Investment Consult: Quit work, quit investing?

December 23, 2002

Here's a must-read if you're thinking about taking down your shingle soon.

 

Investment Consult

Quit work, quit investing?

Here's a must-read if you're thinking about taking down your shingle soon.

Lewis J. Altfest, CFP

If you're like most people, you probably figure retirement brings huge changes, not only in lifestyle but also in investment strategy. After all, you won't have practice income. So should you dramatically rework your portfolio?

No. Retirement isn't life's finish line. If you leave medicine at, say, 65, your investments may have to generate income for 20 years, or longer. Let's examine some issues my older clients have raised in recent years. Some of their questions may strike a chord with you, too.

I have plenty of money for retirement. How should I manage it? You can look at this two ways. Since you don't need to generate more income, you could put your mind at ease by shifting most or all of your assets into very conservative vehicles (US Treasuries, municipal bonds, certificates of deposit, etc.). Or, you could invest with your heirs' risk tolerance in mind, knowing that at least some of your money is likely to be theirs one day.

One of my clients, a widow, dealt with these conflicting goals by splitting her money into two buckets. I've invested about half in US Treasuries for her, based on her retirement needs. The other half, targeted for her kids, is largely in equities.

Stocks have always gone up over longer periods. Shouldn't I put all of my money in them? No. It's true that stocks of large companies and small ones have had positive compounded annual returns over periods of 20 years or longer. But that doesn't mean the market will be strong when you need the cash. And when you withdraw your money has a lot to do with how long that money will last. If you start spending when the market is weak, as it is today, you'll be forced to take out more of your assets to maintain your lifestyle. When the market rebounds, you're unlikely to make up the investment dollars you liquidated.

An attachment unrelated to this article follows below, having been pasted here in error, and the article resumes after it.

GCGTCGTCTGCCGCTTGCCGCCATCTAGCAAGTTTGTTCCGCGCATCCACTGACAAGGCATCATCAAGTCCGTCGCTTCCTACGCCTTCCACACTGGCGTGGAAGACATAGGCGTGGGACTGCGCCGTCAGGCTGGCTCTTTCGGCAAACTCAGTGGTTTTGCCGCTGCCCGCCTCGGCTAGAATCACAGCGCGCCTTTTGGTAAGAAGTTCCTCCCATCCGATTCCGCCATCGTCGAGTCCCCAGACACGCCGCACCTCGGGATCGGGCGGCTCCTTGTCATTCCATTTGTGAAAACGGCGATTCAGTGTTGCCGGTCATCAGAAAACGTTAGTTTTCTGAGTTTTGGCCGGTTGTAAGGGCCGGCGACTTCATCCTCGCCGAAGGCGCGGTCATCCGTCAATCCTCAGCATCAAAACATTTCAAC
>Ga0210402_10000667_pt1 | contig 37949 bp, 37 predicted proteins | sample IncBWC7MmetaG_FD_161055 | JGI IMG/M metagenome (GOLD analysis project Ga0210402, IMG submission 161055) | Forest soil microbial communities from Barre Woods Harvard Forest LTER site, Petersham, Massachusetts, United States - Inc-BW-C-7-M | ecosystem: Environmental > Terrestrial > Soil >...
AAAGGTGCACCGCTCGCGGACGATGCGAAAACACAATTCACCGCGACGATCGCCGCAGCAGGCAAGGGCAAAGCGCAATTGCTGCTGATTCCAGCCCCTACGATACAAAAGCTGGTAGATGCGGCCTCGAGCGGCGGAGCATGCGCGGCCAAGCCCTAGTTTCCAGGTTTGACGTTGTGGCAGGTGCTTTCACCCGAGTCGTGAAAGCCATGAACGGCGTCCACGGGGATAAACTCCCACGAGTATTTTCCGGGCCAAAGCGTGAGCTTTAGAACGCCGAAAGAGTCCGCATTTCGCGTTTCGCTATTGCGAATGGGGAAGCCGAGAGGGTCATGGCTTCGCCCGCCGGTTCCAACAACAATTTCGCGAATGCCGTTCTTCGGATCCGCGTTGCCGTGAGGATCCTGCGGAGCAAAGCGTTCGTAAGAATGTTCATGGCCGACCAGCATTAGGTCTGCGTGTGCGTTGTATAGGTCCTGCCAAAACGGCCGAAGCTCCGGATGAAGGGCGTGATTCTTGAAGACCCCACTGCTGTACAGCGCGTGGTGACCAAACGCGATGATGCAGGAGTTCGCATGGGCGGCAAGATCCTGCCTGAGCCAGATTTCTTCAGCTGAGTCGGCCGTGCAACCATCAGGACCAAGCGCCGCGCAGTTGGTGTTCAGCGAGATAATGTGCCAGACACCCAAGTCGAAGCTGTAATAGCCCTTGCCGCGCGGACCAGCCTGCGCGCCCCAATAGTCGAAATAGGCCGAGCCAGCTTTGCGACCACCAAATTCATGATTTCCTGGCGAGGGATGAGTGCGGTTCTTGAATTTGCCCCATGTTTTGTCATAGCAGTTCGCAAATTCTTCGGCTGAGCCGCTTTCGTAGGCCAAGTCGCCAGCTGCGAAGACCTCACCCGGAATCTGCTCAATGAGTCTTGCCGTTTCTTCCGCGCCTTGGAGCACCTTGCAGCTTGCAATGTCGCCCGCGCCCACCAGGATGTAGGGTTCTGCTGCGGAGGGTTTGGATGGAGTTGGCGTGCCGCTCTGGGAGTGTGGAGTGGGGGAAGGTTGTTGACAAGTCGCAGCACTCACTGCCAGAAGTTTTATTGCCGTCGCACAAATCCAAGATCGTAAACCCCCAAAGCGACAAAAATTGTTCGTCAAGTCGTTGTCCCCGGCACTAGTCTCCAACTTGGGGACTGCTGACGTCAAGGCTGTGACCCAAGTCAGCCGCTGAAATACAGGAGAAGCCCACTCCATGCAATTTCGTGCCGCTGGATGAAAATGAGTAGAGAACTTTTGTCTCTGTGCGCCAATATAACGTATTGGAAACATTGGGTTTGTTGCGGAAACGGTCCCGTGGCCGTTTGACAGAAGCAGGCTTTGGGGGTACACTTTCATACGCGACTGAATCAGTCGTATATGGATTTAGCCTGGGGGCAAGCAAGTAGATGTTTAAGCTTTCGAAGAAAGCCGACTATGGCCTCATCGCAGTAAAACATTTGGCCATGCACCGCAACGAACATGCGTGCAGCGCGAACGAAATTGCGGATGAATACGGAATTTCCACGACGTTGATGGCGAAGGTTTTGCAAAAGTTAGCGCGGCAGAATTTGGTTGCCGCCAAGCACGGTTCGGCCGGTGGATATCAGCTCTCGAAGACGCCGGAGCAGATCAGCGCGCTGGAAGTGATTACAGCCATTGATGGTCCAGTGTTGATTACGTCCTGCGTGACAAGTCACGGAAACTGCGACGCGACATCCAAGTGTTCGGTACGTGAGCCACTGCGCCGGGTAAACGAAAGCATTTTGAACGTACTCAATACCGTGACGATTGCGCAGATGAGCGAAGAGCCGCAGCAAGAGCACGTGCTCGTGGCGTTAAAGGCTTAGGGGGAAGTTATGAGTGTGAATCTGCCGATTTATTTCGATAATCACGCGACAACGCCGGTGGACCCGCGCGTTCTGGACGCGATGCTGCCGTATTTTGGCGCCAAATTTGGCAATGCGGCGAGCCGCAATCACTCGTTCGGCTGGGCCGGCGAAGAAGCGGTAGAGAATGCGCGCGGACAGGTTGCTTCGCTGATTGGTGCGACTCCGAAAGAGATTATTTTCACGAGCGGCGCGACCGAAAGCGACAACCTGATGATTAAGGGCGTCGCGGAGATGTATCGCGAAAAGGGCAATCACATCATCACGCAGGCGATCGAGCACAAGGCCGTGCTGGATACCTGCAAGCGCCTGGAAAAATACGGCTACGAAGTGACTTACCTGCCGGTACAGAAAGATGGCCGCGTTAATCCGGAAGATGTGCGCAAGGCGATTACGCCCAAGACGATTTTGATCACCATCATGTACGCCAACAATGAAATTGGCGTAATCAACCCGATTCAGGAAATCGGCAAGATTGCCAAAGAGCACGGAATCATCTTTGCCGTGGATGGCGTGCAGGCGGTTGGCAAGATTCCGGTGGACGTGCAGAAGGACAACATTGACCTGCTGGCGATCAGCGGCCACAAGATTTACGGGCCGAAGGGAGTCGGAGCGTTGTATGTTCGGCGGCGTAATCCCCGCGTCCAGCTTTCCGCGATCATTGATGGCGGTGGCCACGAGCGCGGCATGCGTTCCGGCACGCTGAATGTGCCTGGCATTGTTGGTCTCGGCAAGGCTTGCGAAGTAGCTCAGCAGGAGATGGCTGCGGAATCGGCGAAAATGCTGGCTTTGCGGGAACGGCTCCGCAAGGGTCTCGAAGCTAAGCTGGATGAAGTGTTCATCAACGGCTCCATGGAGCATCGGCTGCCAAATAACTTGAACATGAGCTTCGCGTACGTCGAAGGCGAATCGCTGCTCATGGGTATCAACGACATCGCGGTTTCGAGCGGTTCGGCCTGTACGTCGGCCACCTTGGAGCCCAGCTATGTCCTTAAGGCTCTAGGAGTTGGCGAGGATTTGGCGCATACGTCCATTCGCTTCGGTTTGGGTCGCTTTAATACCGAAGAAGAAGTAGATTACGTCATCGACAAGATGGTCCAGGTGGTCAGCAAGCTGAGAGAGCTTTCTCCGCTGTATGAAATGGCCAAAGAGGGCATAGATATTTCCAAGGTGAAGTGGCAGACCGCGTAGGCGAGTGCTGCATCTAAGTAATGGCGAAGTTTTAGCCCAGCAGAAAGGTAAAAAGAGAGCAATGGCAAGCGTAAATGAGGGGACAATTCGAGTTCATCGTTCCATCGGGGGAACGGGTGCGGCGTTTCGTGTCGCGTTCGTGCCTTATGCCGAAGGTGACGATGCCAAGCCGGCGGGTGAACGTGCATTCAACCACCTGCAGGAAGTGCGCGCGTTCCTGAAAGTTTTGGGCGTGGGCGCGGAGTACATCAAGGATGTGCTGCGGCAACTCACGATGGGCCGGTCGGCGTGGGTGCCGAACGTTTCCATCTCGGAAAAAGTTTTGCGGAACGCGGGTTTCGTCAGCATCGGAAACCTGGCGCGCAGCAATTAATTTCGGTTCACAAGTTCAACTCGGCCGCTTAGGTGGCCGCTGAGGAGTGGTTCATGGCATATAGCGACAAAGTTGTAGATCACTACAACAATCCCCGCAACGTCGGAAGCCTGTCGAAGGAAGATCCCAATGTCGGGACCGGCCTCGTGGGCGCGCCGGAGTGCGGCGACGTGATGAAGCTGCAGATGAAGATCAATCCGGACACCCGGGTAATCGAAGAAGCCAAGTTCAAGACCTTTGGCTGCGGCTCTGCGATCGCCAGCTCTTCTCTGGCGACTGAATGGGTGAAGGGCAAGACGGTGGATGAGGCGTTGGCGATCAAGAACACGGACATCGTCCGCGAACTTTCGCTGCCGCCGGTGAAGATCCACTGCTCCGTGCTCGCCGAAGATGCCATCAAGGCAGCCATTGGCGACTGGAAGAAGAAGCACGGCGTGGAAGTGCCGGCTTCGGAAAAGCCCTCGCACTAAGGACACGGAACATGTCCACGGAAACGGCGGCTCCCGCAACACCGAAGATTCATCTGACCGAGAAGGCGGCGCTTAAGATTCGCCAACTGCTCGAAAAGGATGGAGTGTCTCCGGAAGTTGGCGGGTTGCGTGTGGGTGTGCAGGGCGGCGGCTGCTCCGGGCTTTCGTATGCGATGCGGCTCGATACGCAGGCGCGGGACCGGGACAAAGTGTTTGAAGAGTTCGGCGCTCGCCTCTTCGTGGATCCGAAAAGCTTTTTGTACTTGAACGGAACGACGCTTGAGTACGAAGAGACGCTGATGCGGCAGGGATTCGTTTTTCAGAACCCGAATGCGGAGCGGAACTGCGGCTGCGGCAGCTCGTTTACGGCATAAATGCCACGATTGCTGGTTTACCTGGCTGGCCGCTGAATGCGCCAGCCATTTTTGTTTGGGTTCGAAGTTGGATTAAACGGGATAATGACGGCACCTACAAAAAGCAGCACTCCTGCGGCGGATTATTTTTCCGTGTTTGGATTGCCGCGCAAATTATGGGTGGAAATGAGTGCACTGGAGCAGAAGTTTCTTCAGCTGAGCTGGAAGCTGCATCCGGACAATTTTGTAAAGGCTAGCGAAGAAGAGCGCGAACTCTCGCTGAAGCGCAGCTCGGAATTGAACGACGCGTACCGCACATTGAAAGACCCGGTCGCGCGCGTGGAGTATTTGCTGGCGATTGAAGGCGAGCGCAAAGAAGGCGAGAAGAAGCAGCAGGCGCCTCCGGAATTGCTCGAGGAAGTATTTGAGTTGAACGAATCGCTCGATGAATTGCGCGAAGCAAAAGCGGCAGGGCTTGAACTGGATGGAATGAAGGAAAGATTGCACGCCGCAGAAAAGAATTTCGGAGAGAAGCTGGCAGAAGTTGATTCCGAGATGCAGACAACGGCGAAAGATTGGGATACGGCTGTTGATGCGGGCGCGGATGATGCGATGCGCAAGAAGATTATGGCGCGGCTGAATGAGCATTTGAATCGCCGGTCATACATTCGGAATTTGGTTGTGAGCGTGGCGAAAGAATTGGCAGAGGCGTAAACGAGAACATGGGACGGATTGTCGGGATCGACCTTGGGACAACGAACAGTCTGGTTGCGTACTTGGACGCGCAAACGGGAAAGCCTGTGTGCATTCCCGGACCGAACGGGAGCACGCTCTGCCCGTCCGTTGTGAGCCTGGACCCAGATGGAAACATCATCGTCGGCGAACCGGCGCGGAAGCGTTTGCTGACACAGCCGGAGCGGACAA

However, you can take some steps now to lessen the blow in case you retire during a bear market. If you're older than 50 and still fully invested in stocks, slowly start shifting some of your money into bonds and other less-risky vehicles. I'd suggest roughly 15 to 20 percent every decade.

Should I put all of my money in bonds? No. This is as risky as owning nothing but stocks, particularly when inflation picks up. Although inflation is only about 2 percent these days, remember that it was as high as 12 percent as recently as 1980. The returns on bonds may be fine for your cost of living today, but they'll be insufficient to cover increases over an extended period.

What do you think of the "100 minus my age" approach for deciding what percentage of my assets should be in stocks? It's too simplistic. For example, I don't believe a healthy 70-year-old should have only 30 percent of his or her assets in stocks. Someone with multiple, chronic ailments may need to preserve a greater percentage of capital, whereas a person in good health might be fine with 40 or 50 percent in stocks and the rest in bonds, other fixed-income investments, or both. Besides your health, consider your tolerance for risk and your overall financial situation.

How can I explore different investment allocations to fund my retirement? Personal finance software such as Microsoft Money and Quicken lets you estimate your retirement assets using different allocations and assumed rates of return. The programs aren't perfect, but they consider plenty of factors (your age, retirement date, future liabilities, inflation, lifestyle, etc.) and can help you determine whether you're on the right track. If you don't want to do the calculations yourself, ask your financial planner to run them for you using different scenarios.

I'm planning to retire soon, even though I may be short some money. Should I take on more risk to increase my returns? I wouldn't recommend it. If you then get nervous during a rocky market and sell too soon, you may wind up worse off than if you'd left your portfolio alone. Stick with your current level of risk and find ways to curtail your spending in retirement. If the thought of cutting back makes you cringe, you ought to seriously consider working a few more years to pad your nest egg.

 

The author, a fee-only financial planner, is president of L.J. Altfest & Co. ( www.altfest.com ), a financial and investment advisory firm in New York City. This column appears every other issue. If you have a comment, or a topic you'd like to see covered here, please submit it to Investment Consult, Medical Economics magazine, 5 Paragon Drive, Montvale, NJ 07645-1742. You may also send a fax to 201-722-2688 or e-mail to meinvestment@medec.com.

 



Lewis Altfest. Investment Consult: Quit work, quit investing?.

Medical Economics

2002;24:17.